As of The Last Jedi, Suotamo became the new full-time Chewbacca, and in Solo: A Star Wars Story, he plays the Wookiee again at a much earlier time in his life when he first met longtime partner Han Solo (Alden Ehrenreich) and they started adventuring together. For Suotamo, playing Chewbacca isn’t just about turning up on set in costume. He closely studied and shadowed Mayhew on film and on the set, and he eagerly talks about his complicated choices in bringing across the character through physical movement and vocal inflections. I sat down with Suotamo in Chicago to talk about the secrets of how Chewbacca’s mask works, the script that lays out what Chewie is saying in English, and what most people assume about his costume.
Is any part of the mask animatronic? Do you control everything about it?
It’s all just mechanical. The lower jaw is pushed down by my actual jaw. When the mouth opens, it pulls the upper lip down, with a coil, into a snarl. It’s all mechanical. It’s actually kind of heavy, and my jaw is always sore after a day’s work if I have to do a lot of [vocalizing]. So every mouth opening is heavy work. The head is held together by Velcro and all kinds of things, and you’re pushing all of that down whenever [Chewbacca groan noise].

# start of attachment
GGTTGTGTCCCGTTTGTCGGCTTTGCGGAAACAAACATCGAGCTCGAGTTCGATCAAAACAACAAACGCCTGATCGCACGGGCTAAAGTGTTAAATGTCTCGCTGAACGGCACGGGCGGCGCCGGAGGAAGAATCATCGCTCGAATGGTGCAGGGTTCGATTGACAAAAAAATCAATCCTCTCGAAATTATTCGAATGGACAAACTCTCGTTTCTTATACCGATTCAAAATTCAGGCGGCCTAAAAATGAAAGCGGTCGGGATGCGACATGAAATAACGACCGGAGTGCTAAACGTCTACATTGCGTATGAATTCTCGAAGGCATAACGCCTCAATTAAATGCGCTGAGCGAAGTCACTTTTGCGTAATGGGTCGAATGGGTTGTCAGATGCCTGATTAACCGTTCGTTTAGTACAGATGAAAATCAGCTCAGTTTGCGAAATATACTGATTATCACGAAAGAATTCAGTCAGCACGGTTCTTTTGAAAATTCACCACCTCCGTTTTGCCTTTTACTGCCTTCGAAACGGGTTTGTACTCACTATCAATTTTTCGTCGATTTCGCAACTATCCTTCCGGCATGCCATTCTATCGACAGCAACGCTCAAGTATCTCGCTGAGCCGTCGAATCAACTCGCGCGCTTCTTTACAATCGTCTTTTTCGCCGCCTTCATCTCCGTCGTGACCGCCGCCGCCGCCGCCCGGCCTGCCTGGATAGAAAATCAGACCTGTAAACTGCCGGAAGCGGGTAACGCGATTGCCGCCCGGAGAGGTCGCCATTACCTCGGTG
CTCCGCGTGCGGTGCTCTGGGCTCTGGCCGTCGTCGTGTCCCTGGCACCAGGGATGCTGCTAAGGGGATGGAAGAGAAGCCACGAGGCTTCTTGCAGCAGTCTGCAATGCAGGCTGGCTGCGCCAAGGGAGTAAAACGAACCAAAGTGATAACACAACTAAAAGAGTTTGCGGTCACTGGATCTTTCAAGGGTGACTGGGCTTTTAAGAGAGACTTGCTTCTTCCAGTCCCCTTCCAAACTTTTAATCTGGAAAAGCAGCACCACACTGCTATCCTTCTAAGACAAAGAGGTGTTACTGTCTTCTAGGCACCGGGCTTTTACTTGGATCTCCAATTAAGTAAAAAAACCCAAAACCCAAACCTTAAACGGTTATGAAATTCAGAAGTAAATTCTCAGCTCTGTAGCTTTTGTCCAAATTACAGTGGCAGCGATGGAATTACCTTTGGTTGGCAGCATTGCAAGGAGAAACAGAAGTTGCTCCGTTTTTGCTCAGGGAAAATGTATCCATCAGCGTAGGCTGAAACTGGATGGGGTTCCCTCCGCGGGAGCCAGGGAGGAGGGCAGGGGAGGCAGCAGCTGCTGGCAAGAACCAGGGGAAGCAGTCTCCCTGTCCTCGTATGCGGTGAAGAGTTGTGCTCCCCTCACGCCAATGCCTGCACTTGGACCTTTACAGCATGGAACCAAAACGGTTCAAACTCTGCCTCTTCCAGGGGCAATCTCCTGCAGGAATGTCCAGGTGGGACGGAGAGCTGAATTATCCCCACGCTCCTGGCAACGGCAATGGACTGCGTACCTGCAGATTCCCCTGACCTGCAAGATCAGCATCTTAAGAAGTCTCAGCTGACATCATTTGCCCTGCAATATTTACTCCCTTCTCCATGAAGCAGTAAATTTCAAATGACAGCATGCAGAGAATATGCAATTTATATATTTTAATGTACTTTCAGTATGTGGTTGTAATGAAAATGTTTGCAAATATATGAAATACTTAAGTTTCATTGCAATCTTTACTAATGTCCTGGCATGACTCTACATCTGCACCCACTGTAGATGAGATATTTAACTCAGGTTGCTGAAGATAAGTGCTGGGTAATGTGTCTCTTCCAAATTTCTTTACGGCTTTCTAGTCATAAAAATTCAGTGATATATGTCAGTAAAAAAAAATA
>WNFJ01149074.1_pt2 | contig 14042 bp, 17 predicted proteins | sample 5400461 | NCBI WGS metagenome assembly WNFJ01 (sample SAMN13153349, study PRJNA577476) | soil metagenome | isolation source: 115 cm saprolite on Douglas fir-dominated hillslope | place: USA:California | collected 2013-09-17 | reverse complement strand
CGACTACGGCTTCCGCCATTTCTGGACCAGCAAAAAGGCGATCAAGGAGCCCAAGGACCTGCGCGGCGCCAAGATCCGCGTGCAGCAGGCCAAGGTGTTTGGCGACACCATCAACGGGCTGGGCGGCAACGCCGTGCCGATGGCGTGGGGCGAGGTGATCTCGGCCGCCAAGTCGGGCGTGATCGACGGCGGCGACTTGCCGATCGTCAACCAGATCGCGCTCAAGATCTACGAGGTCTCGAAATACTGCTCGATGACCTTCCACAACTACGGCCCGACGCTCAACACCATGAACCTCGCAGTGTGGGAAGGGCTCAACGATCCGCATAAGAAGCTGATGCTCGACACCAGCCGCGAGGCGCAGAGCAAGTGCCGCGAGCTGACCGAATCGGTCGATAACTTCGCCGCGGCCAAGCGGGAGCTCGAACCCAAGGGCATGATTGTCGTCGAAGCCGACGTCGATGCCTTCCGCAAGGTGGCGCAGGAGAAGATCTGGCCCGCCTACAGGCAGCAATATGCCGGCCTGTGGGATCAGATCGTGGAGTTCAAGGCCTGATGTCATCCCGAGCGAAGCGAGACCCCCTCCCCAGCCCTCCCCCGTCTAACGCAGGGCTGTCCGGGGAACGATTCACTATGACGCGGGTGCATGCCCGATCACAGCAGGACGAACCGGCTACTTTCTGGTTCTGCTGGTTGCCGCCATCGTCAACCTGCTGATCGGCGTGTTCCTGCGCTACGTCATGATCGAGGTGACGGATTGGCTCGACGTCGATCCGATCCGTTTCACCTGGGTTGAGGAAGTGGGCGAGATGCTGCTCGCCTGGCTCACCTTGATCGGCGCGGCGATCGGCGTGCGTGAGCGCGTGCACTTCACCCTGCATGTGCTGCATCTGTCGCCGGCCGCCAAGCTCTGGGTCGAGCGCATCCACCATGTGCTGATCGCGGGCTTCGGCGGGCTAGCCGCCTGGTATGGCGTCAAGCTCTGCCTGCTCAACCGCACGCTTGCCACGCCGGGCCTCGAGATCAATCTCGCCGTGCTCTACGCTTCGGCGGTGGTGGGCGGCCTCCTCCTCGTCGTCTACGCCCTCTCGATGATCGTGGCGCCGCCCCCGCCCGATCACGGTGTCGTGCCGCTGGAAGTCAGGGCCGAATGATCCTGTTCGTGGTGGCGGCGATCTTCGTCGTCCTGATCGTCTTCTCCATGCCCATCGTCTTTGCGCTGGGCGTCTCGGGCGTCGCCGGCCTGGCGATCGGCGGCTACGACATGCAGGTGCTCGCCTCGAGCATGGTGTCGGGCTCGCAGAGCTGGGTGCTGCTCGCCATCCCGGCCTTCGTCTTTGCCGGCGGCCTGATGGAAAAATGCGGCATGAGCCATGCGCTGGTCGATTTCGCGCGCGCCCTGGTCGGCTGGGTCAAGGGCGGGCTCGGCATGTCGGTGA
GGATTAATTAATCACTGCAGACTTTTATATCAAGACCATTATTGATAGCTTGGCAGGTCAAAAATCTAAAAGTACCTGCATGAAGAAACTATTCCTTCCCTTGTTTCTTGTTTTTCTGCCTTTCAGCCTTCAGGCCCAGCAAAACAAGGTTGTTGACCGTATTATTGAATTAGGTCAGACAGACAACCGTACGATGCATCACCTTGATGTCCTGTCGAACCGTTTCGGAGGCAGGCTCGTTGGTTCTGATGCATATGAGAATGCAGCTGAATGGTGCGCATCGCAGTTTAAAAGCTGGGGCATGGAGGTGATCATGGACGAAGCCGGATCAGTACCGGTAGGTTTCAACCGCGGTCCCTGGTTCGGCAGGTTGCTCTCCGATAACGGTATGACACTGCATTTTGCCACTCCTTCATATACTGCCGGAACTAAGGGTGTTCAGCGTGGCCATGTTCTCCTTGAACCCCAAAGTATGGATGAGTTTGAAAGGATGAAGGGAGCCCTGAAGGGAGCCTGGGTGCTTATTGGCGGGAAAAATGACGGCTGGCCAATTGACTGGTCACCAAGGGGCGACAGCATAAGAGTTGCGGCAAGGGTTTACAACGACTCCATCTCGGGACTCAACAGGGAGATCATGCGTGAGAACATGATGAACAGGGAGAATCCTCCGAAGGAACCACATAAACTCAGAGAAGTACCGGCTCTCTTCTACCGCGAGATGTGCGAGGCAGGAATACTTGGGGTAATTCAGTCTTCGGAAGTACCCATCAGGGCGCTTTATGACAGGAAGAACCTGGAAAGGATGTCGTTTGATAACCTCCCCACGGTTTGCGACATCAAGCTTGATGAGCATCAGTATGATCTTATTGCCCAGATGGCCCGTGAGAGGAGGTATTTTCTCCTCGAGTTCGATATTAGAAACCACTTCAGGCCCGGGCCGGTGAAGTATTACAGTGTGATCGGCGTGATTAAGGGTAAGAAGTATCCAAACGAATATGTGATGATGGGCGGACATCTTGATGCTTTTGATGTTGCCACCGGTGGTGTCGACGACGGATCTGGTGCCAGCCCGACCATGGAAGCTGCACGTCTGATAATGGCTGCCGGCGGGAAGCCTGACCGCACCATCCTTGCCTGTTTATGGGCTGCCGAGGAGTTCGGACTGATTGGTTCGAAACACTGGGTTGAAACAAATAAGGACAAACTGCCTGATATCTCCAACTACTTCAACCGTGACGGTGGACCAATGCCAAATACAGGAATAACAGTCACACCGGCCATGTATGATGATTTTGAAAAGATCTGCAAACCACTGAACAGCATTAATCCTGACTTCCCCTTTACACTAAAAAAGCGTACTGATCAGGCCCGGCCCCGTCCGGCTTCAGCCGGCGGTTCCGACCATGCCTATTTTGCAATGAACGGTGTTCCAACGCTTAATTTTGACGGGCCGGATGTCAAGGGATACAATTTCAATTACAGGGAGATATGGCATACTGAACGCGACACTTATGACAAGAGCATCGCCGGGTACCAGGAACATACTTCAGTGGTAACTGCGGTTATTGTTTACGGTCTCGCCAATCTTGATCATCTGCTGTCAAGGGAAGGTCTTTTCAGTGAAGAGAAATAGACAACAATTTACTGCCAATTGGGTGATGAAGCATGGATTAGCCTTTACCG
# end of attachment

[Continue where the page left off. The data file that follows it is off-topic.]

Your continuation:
Make a robot friend with Adafruit’s CRICKIT – A Creative Robotics & Interactive Construction Kit. It’s an add-on to our popular Circuit Playground Express, FEATHER and other platforms to make and program robots with CircuitPython, MakeCode, and Arduino. Start controlling motors, servos, solenoids. You also get signal pins, capacitive touch sensors, a NeoPixel driver and amplified speaker output. It complements & extends your boards so you can still use all the goodies on the microcontroller, now you have a robotics playground as well.